Council announces fresh drive in the battle against litter

The council announces fresh drive against litter. Picture; Ian Georgeson
The council announces fresh drive against litter. Picture; Ian Georgeson
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IT has been dubbed the dirtiest street in Edinburgh – now a special task force will scrub Leith Walk clean from top to bottom as part of the latest council drive against litter.

City bosses said a squad of workers will carry out a “deep clean” of the historic thoroughfare this week as efforts continue to clamp down on rubbish, fly-tipping and dumped waste.

Meanwhile, just over half of businesses in the Leith Walk area were found to be failing to properly deal with their trade waste.

Councillor Lesley Hinds, the city’s environment leader, said: “We’re making a real effort to address issues with waste and cleansing in the capital, and the Our Edinburgh campaign is central to changing behaviour around things like litter-dropping and fly-tipping.

“By helping residents and businesses around Leith Walk to understand what can and can’t be disposed of in communal bins, amongst other measures, we really want to reduce the unsightly and frustrating problem of overflowing bins in the area.”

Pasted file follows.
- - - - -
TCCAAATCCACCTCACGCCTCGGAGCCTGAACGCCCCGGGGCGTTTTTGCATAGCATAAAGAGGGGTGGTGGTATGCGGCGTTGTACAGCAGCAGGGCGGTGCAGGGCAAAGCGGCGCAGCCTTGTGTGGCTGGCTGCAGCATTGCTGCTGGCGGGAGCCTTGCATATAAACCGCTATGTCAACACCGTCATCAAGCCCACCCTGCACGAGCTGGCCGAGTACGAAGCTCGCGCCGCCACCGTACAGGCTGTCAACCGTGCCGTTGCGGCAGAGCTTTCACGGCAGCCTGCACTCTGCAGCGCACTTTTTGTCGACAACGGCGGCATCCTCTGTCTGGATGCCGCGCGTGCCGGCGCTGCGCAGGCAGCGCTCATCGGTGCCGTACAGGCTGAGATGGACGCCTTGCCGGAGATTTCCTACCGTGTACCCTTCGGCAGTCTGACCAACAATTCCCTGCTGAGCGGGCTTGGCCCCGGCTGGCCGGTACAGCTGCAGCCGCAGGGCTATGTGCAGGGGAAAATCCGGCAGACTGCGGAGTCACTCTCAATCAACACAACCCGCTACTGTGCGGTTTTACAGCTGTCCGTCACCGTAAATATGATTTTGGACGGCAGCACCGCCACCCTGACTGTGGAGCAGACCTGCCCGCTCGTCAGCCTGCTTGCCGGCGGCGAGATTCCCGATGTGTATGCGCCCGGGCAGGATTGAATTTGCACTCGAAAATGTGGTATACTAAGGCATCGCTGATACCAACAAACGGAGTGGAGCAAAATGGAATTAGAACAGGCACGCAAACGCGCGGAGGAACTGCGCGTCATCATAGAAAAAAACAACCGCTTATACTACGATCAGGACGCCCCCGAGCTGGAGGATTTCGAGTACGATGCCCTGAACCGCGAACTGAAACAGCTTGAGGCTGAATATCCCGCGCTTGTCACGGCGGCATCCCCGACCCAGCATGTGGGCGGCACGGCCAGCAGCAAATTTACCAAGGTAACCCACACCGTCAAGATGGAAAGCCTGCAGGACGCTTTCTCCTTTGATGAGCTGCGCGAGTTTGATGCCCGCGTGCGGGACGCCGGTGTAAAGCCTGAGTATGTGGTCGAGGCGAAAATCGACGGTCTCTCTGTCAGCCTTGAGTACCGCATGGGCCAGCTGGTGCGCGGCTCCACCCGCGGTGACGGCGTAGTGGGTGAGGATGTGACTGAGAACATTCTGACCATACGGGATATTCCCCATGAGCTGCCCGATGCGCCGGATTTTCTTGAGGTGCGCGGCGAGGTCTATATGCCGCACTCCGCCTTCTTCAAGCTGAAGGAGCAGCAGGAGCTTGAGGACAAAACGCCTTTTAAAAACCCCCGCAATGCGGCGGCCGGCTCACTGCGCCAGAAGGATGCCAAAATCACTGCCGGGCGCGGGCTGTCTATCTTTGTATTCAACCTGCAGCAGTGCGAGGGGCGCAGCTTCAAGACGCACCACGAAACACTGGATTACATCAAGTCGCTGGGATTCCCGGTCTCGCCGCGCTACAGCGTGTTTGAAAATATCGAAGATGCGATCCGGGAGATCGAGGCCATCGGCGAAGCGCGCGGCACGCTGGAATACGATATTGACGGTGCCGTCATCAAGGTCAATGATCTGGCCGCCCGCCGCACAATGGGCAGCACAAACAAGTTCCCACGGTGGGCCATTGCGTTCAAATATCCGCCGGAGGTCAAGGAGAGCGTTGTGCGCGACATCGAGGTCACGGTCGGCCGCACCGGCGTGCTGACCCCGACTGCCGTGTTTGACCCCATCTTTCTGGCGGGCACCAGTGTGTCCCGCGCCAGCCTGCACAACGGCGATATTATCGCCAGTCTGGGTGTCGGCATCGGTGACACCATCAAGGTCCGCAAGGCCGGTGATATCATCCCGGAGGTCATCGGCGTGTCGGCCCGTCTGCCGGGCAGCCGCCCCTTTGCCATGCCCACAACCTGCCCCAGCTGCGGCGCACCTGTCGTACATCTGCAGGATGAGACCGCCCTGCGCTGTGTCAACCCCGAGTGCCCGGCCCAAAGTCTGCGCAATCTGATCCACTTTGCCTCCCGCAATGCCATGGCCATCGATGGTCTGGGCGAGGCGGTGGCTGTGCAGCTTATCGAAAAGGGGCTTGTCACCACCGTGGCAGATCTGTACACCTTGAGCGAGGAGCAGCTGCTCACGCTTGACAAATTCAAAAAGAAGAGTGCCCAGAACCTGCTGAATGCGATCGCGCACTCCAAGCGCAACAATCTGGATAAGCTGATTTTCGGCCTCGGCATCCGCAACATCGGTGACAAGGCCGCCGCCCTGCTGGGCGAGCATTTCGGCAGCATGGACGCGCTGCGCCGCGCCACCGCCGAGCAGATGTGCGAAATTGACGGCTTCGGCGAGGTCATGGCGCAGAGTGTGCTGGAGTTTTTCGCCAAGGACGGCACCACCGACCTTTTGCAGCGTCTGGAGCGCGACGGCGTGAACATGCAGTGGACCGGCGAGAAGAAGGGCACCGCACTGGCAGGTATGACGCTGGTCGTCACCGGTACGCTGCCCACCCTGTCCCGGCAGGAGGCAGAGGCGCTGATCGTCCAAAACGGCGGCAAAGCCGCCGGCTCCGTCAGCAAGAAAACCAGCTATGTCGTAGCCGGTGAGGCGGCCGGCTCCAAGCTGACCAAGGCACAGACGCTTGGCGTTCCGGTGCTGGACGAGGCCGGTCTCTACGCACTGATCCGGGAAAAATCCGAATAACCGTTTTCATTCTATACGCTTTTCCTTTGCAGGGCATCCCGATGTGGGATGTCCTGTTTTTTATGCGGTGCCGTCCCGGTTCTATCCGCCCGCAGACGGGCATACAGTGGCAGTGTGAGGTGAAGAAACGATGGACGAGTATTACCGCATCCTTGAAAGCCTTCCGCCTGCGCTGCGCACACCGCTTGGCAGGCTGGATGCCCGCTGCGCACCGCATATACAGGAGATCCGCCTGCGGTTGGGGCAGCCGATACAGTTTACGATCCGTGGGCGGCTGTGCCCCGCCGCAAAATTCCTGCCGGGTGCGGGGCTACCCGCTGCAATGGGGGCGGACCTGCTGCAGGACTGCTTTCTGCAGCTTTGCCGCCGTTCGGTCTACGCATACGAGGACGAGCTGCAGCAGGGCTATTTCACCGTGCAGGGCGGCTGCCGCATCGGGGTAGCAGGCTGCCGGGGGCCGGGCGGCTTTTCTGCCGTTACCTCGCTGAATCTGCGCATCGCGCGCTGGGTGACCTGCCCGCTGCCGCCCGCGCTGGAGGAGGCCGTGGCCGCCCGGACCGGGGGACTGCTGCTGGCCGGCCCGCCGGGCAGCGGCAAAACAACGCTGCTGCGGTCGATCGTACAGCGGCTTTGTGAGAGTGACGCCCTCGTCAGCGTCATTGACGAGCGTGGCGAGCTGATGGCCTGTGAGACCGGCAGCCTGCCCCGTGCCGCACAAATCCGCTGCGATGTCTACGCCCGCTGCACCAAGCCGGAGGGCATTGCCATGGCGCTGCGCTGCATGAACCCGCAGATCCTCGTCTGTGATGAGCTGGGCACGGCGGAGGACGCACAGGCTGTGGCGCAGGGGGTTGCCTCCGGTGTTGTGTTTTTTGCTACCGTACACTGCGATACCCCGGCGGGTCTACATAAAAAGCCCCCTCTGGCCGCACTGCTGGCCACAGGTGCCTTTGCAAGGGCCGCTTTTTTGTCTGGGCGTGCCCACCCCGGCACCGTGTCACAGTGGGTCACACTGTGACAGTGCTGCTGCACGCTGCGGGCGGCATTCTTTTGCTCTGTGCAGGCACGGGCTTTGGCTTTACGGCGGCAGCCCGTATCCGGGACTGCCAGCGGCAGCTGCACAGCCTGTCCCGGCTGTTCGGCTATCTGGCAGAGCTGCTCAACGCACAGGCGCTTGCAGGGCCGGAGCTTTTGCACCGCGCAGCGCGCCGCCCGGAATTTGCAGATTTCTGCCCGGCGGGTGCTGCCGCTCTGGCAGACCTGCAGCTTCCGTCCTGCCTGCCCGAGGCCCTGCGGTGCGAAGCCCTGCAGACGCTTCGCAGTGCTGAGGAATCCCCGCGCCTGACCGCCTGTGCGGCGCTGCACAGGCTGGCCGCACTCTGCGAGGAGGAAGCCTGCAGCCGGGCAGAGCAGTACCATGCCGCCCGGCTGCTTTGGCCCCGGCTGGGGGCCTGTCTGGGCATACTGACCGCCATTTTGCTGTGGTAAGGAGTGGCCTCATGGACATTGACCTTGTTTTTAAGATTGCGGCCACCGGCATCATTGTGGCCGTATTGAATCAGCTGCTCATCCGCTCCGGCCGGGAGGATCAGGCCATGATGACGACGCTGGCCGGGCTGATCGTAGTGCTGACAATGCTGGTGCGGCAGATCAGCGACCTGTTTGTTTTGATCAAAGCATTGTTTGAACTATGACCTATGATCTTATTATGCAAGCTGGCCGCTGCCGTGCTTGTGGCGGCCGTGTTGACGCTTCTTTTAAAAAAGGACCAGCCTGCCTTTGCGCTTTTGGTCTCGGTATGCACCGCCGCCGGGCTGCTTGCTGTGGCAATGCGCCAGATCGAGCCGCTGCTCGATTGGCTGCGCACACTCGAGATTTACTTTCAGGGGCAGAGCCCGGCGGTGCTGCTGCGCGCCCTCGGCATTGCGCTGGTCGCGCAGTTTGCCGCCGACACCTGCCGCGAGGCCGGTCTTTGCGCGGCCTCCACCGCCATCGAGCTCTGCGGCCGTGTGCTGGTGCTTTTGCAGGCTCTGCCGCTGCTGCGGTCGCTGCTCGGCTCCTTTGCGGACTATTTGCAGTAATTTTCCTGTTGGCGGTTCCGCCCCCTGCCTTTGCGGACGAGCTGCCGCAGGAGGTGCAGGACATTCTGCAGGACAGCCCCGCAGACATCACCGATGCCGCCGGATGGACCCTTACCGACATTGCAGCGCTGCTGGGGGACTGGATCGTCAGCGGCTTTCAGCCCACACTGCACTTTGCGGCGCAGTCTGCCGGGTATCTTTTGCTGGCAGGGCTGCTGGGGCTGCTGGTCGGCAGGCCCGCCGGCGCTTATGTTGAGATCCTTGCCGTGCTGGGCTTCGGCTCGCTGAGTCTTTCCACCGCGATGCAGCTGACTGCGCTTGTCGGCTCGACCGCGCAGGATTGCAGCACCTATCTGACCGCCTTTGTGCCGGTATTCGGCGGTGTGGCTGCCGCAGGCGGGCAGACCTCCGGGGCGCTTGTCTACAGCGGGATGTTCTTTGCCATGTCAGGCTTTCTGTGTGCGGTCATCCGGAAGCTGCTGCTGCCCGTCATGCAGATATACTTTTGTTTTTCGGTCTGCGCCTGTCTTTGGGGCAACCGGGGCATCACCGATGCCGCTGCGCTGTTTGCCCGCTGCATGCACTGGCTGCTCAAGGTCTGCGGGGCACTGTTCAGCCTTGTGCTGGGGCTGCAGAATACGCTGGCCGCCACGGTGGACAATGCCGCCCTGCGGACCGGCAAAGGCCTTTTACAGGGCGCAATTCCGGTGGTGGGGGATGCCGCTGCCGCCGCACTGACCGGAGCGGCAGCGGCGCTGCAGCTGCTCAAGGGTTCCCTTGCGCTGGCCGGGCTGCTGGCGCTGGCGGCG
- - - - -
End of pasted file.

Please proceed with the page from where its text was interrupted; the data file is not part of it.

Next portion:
Council bosses said their latest drive would focus on the misuse of communal bins by traders, as well as the proper disposal of waste.

More environmental wardens will be on hand to provide “information and guidance” as part of the plans, they said.

A crack team of council enforcers set up earlier this year to combat the scourge of illegal waste dumping has discovered many businesses don’t have systems in place to deal with their rubbish.

The council stopped uplifting trade waste in July, forcing shops to find private collection companies.

Elm Rose Café and Diner on Elm Row was visited by council enforcers yesterday morning – and passed with flying colours.

Manager Serkan Tarakci said the general state of Leith Walk was “not bad”, but raised concerns about rubbish piling up in parkland and shrubs.

The first phase of the council’s Our Edinburgh campaign, which ran over the summer, targeted litter-droppers in the city centre with brightly-coloured bins, portable ashtrays and “bin me” labels for takeaway packaging. It sparked a 52 per cent increase in the amount of litter collected from bins.